Arusha Accords (Rwanda)

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Arusha Accords
Peace Agreement between the government of the Republic of Rwanda and the Rwandese Patriotic Front
TypePeace treaty
ContextRwandan Civil War
Signed4 August 1993; 28 years ago (1993-08-04)
LocationArusha, Tanzania
LanguagesEnglish and French

The Arusha Accords, officially the Peace Agreement between the Government of the Republic of Rwanda and the Rwandan Patriotic Front, also known as the Arusha Peace Agreement or Arusha negotiations, were a set of five accords (or protocols) signed in Arusha, Tanzania on 4 August 1993, by the government of Rwanda and the rebel Rwandan Patriotic Front (RPF), under mediation, to end a three-year Rwandan Civil War. Primarily organized by the Organisation of African Unity and the heads of state in the African Great Lakes region, the talks began on 12 July 1992, and ended on 4 August 1993, when the accords were finally signed.[1]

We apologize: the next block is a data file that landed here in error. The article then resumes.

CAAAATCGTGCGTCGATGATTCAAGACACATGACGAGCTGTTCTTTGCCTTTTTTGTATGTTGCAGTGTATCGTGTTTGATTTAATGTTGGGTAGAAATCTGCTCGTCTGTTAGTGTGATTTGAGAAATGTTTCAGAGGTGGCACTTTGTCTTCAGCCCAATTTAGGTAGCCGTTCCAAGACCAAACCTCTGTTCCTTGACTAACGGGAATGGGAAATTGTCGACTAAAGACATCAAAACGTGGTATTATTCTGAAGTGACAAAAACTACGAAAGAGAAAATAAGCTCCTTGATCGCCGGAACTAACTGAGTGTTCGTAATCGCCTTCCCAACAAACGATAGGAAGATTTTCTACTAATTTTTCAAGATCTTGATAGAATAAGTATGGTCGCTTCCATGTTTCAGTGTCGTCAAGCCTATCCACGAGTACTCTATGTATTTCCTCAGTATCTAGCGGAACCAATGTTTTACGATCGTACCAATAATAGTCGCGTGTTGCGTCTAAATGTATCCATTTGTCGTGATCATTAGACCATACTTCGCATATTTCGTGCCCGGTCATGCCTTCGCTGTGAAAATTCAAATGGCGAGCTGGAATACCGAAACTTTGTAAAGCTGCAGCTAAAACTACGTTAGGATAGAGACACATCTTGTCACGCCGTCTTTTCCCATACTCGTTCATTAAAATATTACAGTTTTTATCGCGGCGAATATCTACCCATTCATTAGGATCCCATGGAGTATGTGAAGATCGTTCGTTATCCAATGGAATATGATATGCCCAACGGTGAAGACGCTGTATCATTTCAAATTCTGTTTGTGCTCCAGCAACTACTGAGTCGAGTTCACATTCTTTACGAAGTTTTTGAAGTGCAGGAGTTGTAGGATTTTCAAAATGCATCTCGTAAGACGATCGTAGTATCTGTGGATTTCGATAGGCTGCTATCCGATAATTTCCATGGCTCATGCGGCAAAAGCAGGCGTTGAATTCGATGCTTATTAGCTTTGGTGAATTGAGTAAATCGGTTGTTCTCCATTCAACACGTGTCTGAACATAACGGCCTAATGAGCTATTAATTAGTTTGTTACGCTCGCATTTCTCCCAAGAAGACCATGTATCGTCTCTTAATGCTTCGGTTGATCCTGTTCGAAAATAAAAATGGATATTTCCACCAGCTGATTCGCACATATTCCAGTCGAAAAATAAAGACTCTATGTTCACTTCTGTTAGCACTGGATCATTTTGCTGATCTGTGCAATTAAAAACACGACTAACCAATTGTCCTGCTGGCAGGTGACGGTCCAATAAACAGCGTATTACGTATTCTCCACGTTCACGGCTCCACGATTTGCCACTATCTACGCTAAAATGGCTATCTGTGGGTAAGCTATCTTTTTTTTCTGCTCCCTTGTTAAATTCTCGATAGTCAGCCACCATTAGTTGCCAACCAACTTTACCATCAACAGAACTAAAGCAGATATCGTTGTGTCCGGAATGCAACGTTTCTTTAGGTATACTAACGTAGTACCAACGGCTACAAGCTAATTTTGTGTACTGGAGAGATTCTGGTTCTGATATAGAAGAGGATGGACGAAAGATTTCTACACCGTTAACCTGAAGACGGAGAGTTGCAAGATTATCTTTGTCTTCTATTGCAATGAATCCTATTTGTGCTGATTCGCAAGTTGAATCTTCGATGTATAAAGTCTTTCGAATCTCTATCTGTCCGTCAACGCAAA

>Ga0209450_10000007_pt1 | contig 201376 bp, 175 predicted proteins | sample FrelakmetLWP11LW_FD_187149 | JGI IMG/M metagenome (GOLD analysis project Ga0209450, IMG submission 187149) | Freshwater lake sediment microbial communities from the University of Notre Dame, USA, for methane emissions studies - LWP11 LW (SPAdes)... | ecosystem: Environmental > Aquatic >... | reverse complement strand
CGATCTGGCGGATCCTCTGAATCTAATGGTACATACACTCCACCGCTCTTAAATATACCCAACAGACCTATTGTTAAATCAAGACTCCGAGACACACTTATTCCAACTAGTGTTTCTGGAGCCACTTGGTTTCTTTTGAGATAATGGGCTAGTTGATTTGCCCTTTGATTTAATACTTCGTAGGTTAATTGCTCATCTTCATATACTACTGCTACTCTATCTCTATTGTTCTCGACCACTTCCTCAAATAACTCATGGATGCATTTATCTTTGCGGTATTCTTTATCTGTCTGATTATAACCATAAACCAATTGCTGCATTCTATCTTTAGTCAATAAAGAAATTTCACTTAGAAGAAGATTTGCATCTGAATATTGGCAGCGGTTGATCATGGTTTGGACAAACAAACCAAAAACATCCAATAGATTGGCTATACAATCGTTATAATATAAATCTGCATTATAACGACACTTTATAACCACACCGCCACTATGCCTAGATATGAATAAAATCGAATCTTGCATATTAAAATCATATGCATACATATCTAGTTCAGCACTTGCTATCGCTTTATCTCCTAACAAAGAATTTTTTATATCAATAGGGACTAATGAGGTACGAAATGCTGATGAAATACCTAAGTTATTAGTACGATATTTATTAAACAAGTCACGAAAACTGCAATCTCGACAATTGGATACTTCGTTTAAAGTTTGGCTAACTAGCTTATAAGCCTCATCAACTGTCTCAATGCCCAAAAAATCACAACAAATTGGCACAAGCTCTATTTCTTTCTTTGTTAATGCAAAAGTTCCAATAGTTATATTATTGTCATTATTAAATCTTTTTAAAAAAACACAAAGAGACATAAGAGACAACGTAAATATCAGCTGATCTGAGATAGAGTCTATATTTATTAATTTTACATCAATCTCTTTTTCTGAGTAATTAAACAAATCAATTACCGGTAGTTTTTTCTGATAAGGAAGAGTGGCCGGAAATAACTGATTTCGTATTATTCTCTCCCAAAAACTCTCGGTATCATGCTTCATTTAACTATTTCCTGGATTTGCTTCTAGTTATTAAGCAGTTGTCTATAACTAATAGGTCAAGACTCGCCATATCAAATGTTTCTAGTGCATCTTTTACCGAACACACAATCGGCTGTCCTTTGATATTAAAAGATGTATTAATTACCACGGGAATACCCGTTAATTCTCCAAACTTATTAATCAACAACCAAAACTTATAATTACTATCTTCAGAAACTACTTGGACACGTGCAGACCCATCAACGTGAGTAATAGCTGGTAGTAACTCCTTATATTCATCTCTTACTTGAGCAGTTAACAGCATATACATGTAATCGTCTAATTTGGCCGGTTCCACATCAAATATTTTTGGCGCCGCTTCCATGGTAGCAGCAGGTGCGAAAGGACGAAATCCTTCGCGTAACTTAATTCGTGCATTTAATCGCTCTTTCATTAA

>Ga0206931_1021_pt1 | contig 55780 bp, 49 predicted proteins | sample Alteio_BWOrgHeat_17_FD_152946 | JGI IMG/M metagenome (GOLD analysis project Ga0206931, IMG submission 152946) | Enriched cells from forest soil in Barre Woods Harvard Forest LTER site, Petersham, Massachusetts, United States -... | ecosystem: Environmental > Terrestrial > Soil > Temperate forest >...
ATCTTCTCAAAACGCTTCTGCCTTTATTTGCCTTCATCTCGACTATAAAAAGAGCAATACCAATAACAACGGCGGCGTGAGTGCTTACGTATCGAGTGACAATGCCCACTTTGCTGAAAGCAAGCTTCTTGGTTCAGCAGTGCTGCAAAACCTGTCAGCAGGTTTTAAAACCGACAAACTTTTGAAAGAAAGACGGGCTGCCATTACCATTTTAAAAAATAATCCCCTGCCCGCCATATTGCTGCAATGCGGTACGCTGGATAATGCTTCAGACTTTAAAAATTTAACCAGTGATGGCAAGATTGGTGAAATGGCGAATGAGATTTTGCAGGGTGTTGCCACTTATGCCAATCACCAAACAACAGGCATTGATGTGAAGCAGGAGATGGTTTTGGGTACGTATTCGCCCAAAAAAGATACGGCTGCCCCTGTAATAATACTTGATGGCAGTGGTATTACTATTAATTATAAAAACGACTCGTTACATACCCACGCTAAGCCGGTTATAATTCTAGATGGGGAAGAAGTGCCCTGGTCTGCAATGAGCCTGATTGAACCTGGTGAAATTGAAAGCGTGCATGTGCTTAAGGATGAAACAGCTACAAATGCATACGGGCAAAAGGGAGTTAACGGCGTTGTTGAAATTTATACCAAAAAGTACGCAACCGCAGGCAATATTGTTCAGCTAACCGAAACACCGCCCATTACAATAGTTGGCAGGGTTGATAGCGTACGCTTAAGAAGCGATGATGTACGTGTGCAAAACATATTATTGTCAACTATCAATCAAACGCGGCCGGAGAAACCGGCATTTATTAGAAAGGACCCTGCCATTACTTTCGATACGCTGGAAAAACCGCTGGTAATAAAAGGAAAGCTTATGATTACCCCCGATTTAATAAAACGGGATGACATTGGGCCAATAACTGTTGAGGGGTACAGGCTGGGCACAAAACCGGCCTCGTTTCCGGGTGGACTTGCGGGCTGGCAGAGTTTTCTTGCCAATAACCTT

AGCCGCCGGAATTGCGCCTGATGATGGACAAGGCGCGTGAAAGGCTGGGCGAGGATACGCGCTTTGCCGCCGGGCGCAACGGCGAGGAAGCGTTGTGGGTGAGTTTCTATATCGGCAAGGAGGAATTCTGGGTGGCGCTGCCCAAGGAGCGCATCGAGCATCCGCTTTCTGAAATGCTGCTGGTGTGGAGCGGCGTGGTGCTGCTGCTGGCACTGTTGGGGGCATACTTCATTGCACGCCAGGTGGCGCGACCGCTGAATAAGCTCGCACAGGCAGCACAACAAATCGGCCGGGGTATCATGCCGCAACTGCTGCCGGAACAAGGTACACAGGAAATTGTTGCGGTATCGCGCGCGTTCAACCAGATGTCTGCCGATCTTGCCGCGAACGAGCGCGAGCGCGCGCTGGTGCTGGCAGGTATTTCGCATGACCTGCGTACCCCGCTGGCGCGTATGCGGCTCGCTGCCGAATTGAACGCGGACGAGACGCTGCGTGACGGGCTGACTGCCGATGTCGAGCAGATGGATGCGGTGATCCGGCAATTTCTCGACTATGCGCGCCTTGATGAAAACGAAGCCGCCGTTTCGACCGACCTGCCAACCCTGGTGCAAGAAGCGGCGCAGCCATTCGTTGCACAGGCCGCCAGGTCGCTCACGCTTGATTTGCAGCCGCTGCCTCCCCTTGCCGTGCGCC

The Arusha Accords envisioned the establishment of a Broad-Based Transitional Government (BBTG),[2] which would include the insurgent RPF and the five political parties that had composed a temporary government since April 1992 in anticipation of general elections. The Accords included other points considered necessary for lasting peace: the rule of law, repatriation of refugees both from fighting and from power sharing agreements, and the merging of government and rebel armies.


Of twenty-one cabinet posts in the transitional government, the National Republican Movement for Democracy and Development (MRND), the former ruling party, was given five, including the Defence portfolio. The Rwandan Patriotic Front got the same number, including the portfolio of the Interior and the role of Vice-Prime Minister. The major opposition party, the Republican Democratic Movement (MDR), was given four posts, including the office of Prime Minister, assigned to Faustin Twagiramungu. The Social Democratic Party and the Liberal Party were each given three portfolios, while the Christian Democratic Party was given one. The Broad Based Transitional Government never materialized. Juvénal Habyarimana and the MRND stalled the negotiations.[3]

The Rwandan Patriotic Front was granted participation in the national assembly. It was agreed upon by both parties that RPF troops would not only be allowed to join the national Rwandan army, but make up at least half of the officer positions.[4] The Accords also provided for establishment of a military composed of sixty percent government troops and forty percent from the Rwandan Patriotic Front.